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The internet isn’t usually a popular topic in conversations I have with owners and staff members of optometric practices. Dealing with reviews and competition from web-based retailers along with the challenge of creating and maintaining a website and good social media marketing may have many... Read more
Optometrists in private practice sometimes fail to offer a clear reason why someone should choose them for their vision care over competitors - on their websites or in other marketing collateral – sometimes when you try to market to everyone, you fail to capture anyone.
What... Read more
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“You might as well ask me to describe the essence of music, or the color of starlight.”
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For starters, I’m not a licensed psychologist, I just play one as a practice management consultant. It’s been my observation that whenever human beings come together in an environment where they are required to work together and interact, inevitably some tension and conflict will arise.... Read more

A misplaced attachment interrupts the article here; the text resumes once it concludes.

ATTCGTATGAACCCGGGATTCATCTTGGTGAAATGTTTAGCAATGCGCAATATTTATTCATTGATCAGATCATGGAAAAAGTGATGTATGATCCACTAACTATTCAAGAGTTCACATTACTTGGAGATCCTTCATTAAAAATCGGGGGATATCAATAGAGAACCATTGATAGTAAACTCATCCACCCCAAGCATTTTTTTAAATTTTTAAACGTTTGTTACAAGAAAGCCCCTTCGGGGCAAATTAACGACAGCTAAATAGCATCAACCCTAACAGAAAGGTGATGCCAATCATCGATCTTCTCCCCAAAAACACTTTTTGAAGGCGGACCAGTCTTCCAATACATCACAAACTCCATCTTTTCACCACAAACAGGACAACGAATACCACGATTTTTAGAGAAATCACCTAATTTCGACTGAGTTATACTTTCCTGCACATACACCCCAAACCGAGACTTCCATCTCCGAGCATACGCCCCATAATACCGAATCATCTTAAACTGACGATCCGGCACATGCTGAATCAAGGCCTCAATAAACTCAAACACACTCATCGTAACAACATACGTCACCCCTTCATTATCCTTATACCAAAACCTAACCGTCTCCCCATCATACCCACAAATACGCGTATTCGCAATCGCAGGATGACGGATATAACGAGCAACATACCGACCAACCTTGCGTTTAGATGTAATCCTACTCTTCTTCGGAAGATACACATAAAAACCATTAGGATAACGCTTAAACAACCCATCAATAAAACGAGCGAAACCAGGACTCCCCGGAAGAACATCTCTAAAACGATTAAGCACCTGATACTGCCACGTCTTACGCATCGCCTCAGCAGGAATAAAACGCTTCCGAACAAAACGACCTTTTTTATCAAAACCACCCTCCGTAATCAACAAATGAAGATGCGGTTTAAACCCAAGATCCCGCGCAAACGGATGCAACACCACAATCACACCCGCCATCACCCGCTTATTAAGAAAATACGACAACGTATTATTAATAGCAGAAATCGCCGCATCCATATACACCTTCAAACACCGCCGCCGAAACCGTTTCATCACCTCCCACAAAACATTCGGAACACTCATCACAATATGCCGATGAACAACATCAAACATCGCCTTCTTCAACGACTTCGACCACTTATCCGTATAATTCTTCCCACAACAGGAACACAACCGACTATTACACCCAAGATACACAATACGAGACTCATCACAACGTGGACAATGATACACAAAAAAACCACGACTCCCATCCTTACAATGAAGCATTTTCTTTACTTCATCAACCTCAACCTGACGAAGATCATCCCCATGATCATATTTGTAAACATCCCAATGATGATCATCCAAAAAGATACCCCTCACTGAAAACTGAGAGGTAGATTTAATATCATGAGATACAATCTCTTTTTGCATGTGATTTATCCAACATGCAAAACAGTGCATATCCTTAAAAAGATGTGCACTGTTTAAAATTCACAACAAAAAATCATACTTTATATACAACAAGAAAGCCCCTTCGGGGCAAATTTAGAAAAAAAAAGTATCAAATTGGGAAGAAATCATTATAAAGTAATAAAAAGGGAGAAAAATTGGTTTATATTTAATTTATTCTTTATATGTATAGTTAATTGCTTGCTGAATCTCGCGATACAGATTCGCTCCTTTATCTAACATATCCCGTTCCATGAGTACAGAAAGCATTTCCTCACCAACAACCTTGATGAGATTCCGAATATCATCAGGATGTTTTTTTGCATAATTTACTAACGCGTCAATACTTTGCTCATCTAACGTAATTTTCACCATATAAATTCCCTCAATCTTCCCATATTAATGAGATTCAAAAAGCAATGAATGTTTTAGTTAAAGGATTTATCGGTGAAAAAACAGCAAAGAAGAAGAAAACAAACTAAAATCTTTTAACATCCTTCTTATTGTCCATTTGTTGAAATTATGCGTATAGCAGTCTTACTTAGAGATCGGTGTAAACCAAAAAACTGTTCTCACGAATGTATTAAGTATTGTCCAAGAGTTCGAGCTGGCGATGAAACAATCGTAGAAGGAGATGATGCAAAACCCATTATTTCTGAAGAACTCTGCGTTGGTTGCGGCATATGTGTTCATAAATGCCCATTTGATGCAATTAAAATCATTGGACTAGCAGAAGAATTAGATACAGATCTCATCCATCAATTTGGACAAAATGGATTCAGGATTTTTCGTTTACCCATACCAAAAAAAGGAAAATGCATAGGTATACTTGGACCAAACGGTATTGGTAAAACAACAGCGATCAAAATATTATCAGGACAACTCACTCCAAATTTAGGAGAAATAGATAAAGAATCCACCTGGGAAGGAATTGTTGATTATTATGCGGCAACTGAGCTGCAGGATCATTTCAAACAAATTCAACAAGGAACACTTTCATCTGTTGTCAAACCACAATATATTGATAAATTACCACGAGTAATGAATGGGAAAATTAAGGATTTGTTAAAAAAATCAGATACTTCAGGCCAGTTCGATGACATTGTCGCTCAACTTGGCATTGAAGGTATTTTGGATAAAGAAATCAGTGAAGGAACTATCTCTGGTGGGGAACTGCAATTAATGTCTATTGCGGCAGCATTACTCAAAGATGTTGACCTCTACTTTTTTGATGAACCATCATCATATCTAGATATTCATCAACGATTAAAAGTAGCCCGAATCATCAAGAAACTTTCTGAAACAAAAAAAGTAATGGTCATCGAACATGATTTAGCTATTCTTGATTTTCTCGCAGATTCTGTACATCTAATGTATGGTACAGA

Your schedule has gotten busier and you’ve hired an associate OD. While you would like to keep the associate’s schedule filled most of the time, it’s not uncommon for an associate to have some gaps in his or her schedule – at least in the beginning. This often leads to some resentment by the... Read more
Before anyone panics, I am not suggesting that most practices go out and spend $80,000 or $100,000 on a COO tomorrow, or that your manager is due a large raise for 2018. I typically only recommend that type of role for multi-location practices grossing over $2M-$3M per year: practices... Read more
Sometimes it’s not the inventory you choose to carry or the reps you choose to indulge. It’s not the pricing or the shipping or the cadence of your reorders. As we head into the tail end of the holiday season, I can’t help but think of the process of opening presents.
Everyone has... Read more
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“How many frames do I need?” “How many frames should I carry?” “How much stock should I have in inventory?” It doesn’t matter how you phrase it, at least 1/3 of my consultations start the same way. I’m going to make this all very, very easy for you. Consider it my holiday gift! To determine... Read more